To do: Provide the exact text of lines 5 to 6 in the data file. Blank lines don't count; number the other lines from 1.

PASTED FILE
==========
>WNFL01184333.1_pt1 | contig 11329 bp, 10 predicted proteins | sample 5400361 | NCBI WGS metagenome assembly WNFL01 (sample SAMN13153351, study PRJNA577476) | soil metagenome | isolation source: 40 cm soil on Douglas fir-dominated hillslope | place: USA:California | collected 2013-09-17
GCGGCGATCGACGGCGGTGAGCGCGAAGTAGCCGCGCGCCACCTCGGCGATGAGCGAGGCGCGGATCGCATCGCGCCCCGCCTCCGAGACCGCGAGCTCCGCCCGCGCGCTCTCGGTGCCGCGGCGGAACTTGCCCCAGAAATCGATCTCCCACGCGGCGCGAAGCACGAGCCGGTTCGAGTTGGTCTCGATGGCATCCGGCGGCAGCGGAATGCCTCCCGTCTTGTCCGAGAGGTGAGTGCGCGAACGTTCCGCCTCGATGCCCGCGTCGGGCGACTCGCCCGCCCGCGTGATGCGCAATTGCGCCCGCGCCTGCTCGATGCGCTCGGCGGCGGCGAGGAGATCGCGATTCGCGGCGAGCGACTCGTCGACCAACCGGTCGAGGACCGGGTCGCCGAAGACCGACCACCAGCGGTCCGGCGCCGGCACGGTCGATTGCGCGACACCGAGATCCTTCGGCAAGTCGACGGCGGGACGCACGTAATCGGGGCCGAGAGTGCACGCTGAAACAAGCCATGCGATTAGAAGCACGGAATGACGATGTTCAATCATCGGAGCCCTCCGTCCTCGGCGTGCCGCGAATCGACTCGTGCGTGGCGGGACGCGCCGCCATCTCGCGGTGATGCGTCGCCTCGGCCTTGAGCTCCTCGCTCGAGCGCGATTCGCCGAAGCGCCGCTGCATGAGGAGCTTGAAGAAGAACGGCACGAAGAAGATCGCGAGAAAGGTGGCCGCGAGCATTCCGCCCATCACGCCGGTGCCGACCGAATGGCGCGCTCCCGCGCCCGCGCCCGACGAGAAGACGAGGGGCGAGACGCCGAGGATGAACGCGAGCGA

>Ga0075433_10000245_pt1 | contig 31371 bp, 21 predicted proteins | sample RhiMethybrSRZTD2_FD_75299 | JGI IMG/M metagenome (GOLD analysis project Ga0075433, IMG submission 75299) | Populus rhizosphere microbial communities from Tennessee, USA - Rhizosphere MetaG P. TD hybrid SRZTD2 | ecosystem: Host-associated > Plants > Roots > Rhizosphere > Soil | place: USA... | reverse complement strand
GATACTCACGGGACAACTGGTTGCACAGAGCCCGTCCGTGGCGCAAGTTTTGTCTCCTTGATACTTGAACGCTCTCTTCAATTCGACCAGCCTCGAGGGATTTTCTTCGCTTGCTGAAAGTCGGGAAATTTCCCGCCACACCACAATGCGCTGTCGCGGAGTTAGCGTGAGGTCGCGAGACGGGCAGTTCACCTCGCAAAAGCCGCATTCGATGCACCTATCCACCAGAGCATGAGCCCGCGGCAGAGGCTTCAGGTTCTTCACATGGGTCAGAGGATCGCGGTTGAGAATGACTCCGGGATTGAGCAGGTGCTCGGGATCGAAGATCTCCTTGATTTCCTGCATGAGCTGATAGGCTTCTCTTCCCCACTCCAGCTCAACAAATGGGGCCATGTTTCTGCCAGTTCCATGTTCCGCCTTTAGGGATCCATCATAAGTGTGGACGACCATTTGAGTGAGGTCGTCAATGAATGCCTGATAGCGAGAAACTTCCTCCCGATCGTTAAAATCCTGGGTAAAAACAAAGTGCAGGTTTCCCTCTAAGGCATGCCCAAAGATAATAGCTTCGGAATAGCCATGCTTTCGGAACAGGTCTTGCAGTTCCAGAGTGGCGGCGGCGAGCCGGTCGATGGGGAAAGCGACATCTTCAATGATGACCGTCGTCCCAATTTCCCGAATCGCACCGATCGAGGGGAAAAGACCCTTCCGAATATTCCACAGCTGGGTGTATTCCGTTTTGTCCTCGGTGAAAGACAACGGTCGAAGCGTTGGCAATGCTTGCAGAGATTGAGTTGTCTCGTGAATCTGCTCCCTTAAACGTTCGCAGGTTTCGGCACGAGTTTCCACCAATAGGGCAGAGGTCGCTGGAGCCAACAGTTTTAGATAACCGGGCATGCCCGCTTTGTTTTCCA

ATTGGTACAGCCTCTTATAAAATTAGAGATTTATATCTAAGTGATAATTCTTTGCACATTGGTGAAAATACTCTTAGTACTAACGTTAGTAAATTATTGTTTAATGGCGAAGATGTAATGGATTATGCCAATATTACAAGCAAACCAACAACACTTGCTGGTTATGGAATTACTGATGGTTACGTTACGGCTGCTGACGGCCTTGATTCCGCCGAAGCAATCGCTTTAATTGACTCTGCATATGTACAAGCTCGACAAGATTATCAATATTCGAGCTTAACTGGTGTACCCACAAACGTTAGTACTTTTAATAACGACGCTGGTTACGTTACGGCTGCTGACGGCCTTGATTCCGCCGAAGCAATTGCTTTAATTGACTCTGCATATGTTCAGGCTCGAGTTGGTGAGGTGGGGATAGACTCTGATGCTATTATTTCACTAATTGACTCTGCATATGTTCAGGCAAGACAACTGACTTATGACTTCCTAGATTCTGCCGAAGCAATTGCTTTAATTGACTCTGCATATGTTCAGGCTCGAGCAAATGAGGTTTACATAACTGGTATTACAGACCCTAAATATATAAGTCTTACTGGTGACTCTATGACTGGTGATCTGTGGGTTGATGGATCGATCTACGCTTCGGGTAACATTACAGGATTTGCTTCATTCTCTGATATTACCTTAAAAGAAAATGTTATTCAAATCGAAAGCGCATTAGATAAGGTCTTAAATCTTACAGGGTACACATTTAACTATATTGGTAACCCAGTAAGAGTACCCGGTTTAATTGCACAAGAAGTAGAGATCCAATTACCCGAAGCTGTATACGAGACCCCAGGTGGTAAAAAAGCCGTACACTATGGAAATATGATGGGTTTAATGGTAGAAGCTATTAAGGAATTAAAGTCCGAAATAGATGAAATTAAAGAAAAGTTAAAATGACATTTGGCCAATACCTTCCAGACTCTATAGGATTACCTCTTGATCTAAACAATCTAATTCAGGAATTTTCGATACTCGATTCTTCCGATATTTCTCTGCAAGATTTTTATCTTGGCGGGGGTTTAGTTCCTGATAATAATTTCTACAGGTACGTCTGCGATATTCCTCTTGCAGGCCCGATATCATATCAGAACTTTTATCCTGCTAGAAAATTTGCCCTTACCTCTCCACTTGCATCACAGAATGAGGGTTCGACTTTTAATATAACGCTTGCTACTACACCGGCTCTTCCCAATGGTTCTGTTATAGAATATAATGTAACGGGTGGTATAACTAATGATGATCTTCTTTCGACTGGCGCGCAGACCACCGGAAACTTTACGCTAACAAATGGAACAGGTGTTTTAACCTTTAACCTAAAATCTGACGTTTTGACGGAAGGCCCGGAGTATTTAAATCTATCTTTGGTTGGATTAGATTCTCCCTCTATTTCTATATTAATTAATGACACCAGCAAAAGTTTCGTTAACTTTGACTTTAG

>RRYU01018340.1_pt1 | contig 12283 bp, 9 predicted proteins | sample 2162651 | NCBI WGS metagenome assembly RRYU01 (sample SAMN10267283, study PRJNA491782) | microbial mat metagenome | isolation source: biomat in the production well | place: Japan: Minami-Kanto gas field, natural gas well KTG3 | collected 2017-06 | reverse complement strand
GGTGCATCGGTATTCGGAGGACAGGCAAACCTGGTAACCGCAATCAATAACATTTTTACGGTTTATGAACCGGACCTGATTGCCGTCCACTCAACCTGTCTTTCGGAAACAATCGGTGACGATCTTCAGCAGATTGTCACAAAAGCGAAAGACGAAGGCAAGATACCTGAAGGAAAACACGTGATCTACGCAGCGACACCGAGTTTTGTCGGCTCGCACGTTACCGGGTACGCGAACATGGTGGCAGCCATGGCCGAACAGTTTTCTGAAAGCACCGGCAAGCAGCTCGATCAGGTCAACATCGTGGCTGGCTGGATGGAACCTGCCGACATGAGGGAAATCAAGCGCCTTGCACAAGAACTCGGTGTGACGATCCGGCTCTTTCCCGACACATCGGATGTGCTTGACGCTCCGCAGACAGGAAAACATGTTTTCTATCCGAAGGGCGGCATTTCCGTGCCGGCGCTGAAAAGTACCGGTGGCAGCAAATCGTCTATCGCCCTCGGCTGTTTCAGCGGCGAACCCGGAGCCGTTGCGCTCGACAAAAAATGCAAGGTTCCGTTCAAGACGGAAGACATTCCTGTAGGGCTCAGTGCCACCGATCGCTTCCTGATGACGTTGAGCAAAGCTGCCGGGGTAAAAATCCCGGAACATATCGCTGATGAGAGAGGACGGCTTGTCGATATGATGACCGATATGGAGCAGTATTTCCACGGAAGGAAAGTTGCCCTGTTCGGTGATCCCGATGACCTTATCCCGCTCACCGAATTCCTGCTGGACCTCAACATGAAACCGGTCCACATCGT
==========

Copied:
ATTGGTACAGCCTCTTATAAAATTAGAGATTTATATCTAAGTGATAATTCTTTGCACATTGGTGAAAATACTCTTAGTACTAACGTTAGTAAATTATTGTTTAATGGCGAAGATGTAATGGATTATGCCAATATTACAAGCAAACCAACAACACTTGCTGGTTATGGAATTACTGATGGTTACGTTACGGCTGCTGACGGCCTTGATTCCGCCGAAGCAATCGCTTTAATTGACTCTGCATATGTACAAGCTCGACAAGATTATCAATATTCGAGCTTAACTGGTGTACCCACAAACGTTAGTACTTTTAATAACGACGCTGGTTACGTTACGGCTGCTGACGGCCTTGATTCCGCCGAAGCAATTGCTTTAATTGACTCTGCATATGTTCAGGCTCGAGTTGGTGAGGTGGGGATAGACTCTGATGCTATTATTTCACTAATTGACTCTGCATATGTTCAGGCAAGACAACTGACTTATGACTTCCTAGATTCTGCCGAAGCAATTGCTTTAATTGACTCTGCATATGTTCAGGCTCGAGCAAATGAGGTTTACATAACTGGTATTACAGACCCTAAATATATAAGTCTTACTGGTGACTCTATGACTGGTGATCTGTGGGTTGATGGATCGATCTACGCTTCGGGTAACATTACAGGATTTGCTTCATTCTCTGATATTACCTTAAAAGAAAATGTTATTCAAATCGAAAGCGCATTAGATAAGGTCTTAAATCTTACAGGGTACACATTTAACTATATTGGTAACCCAGTAAGAGTACCCGGTTTAATTGCACAAGAAGTAGAGATCCAATTACCCGAAGCTGTATACGAGACCCCAGGTGGTAAAAAAGCCGTACACTATGGAAATATGATGGGTTTAATGGTAGAAGCTATTAAGGAATTAAAGTCCGAAATAGATGAAATTAAAGAAAAGTTAAAATGACATTTGGCCAATACCTTCCAGACTCTATAGGATTACCTCTTGATCTAAACAATCTAATTCAGGAATTTTCGATACTCGATTCTTCCGATATTTCTCTGCAAGATTTTTATCTTGGCGGGGGTTTAGTTCCTGATAATAATTTCTACAGGTACGTCTGCGATATTCCTCTTGCAGGCCCGATATCATATCAGAACTTTTATCCTGCTAGAAAATTTGCCCTTACCTCTCCACTTGCATCACAGAATGAGGGTTCGACTTTTAATATAACGCTTGCTACTACACCGGCTCTTCCCAATGGTTCTGTTATAGAATATAATGTAACGGGTGGTATAACTAATGATGATCTTCTTTCGACTGGCGCGCAGACCACCGGAAACTTTACGCTAACAAATGGAACAGGTGTTTTAACCTTTAACCTAAAATCTGACGTTTTGACGGAAGGCCCGGAGTATTTAAATCTATCTTTGGTTGGATTAGATTCTCCCTCTATTTCTATATTAATTAATGACACCAGCAAAAGTTTCGTTAACTTTGACTTTAG

>RRYU01018340.1_pt1 | contig 12283 bp, 9 predicted proteins | sample 2162651 | NCBI WGS metagenome assembly RRYU01 (sample SAMN10267283, study PRJNA491782) | microbial mat metagenome | isolation source: biomat in the production well | place: Japan: Minami-Kanto gas field, natural gas well KTG3 | collected 2017-06 | reverse complement strand